The majority dreams to be successful, rich and famous, but not all get a chance to live their dream. Maybe they lack the dedication, perseverance or they give up when the success is just a step away. Fortunately, there have been a number of individuals that have beat all the odds that were stacked up against them. And one such inspiration story is that of John Paul DeJoria. Today we all know him as an American billionaire business man and philanthropist. He is the founder of the Paul Mitchell line of hair products and the Patron Spirits Company. He is also worth $4 billion according to Forbes magazine. But he didn’t achieve all this or became the owner of a wealthy empire overnight. As a first generation American, he had it rough from the initial stage.
He was 2 when his German and Italian parents divorced. At the age of nine he started selling Christmas cards and newspapers to support his family. He was sent to an East Los Angeles foster home when his single mother found it impossible to support both children. John spent much of his youth in a street gang in East Los Angeles, but changed when a high school teacher told him that he would “Never succeed at anything in life.” It was disturbing to be homeless at the age of 22. He recalls, “Rent was overdue, and you know, a couple weeks later I was out there hustling, getting a job, picking up Coke bottles along the way, cashing them in, two cents for a little one, five cents for big one. And we ended up on the street for a few days there.”
He spent 2 years in the United States Navy after graduating in 1962. After this, he took up a series of job ranging from janitor to insurance salesman. On his experience of working as a door to door salesman, John says, “The job that was one of the most influential experiences you can imagine was door-to-door selling encyclopedias. It was Collier’s Encyclopedias. Tough job. You’re just cold-calling. Doors slam literally in your face–maybe 30, 40 doors before the first customer will actually talk to you and let you in.”
John entered the world of hair care when he joined Redken Laboratories. But he got fired from there over a disagreement on business strategies. Finally, in 1990, he took a $700 loan and created Paul Mitchell with hair dresser Cyril Thomson Mitchell. This is when he found himself homeless again. His wife decided that she didn’t want to mother anymore (after a son). Whatever money he had, she took and left, leaving John with his son. He recalls, “I wasn’t getting along with my wife at the time, so I had left and given her all the money. We had a backer for Paul Mitchell Systems putting in a half-million dollars. That money was supposed to arrive that day. Never got a penny. So I just slept in my car. And I slept in my car for the first two weeks when I started the company.”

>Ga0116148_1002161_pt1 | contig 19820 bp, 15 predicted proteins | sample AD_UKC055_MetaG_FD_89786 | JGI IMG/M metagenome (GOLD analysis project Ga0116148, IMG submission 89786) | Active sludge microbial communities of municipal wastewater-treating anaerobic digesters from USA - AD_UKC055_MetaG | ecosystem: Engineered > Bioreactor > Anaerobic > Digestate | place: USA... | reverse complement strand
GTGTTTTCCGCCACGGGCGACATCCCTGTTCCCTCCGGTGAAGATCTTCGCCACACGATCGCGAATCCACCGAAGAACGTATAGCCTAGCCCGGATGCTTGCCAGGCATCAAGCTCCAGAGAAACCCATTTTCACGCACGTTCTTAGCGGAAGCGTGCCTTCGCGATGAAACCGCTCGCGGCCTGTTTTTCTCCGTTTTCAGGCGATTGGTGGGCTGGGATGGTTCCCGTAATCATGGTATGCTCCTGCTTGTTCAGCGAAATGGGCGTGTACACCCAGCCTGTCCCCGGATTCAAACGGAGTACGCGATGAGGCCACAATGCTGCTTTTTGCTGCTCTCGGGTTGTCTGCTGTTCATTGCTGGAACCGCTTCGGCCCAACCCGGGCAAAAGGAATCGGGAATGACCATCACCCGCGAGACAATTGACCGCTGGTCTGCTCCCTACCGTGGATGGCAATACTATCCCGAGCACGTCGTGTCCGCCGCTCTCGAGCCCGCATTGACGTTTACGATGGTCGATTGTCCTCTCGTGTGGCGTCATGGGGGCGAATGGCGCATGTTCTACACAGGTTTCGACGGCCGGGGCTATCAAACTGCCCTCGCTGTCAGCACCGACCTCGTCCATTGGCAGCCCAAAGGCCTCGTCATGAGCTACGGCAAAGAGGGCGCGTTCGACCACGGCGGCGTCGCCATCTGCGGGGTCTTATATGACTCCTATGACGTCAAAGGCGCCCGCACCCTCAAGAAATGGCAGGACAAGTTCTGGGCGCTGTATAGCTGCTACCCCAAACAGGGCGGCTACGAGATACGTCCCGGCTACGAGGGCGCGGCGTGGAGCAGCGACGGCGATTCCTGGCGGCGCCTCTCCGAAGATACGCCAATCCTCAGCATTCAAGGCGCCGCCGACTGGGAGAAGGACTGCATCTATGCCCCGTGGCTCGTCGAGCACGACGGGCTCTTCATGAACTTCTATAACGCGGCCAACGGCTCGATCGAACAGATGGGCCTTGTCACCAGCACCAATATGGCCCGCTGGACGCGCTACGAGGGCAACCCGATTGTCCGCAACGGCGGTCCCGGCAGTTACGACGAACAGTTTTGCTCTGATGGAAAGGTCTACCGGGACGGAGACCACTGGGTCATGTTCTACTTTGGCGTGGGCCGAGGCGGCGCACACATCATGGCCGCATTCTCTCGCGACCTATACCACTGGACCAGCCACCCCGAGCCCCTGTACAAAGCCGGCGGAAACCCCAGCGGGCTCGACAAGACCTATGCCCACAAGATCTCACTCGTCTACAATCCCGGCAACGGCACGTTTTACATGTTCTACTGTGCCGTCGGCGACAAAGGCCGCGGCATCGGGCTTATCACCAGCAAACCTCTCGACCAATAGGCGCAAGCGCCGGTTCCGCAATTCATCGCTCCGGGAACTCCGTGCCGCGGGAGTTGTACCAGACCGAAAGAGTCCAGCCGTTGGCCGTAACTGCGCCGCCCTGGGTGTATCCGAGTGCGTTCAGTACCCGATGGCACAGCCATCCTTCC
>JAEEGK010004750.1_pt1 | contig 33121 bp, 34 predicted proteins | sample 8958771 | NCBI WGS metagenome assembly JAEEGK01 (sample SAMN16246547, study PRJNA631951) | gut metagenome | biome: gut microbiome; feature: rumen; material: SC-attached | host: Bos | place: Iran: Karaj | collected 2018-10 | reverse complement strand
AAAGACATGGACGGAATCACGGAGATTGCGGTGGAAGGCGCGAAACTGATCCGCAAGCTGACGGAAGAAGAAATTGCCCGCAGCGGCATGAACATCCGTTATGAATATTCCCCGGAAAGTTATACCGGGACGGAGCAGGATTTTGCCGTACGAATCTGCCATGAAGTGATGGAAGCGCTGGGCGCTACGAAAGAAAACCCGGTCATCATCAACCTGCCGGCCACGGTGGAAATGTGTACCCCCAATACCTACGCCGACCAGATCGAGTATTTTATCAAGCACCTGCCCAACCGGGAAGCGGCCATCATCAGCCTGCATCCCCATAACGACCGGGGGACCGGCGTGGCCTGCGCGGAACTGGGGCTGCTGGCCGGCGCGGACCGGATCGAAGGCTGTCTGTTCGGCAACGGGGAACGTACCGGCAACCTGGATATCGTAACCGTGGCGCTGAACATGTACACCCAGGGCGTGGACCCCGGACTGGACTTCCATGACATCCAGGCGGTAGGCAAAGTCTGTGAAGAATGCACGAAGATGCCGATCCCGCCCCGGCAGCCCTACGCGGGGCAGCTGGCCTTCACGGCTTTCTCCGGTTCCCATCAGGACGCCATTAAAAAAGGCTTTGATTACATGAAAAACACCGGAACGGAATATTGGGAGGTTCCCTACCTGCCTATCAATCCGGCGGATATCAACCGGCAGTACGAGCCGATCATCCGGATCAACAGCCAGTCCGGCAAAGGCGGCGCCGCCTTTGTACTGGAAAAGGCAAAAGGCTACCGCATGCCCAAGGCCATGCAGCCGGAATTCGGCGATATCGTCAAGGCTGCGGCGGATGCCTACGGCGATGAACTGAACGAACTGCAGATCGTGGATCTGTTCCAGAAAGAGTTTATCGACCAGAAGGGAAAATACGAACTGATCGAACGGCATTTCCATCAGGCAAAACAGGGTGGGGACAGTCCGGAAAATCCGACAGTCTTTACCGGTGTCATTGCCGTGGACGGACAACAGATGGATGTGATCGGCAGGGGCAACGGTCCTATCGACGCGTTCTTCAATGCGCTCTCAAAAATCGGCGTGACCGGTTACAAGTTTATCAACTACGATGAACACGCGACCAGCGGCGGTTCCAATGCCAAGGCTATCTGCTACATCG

John hawked the company’s shampoo door to door, but the quality was Paramount and JPM Systems, worth over $900 million annually. He also created Patron Tequila and has a hand in number of industries ranging from diamonds to music. He says the memory of streets always motivates him, “It sure makes you very appreciative of what you do have in your life. Those who are homeless–like families, like people with kids who are homeless–I really have a heart for. So I do participate in a lot of charitable organizations that take the homeless off the streets.”He is actively involved in charities in Africa and is an ongoing supporter of Food4Africa. He also joined Nelson Mandela in his efforts to help feed over 17,000 orphaned children. His company Paul Mitchell helped help offer over 400,000 life saving meals the very same for poor children.
John Paul is a caring humanitarian who believes that we all have a responsibility to make world a better place to live. The measure of his success is not in the pre-eminence of his industries or the other ventures he heads, but rather by good that he has achieved through his continuous investment of time and money. He hardly knew that one day he would become a billionaire of renowned and impeccable reputation.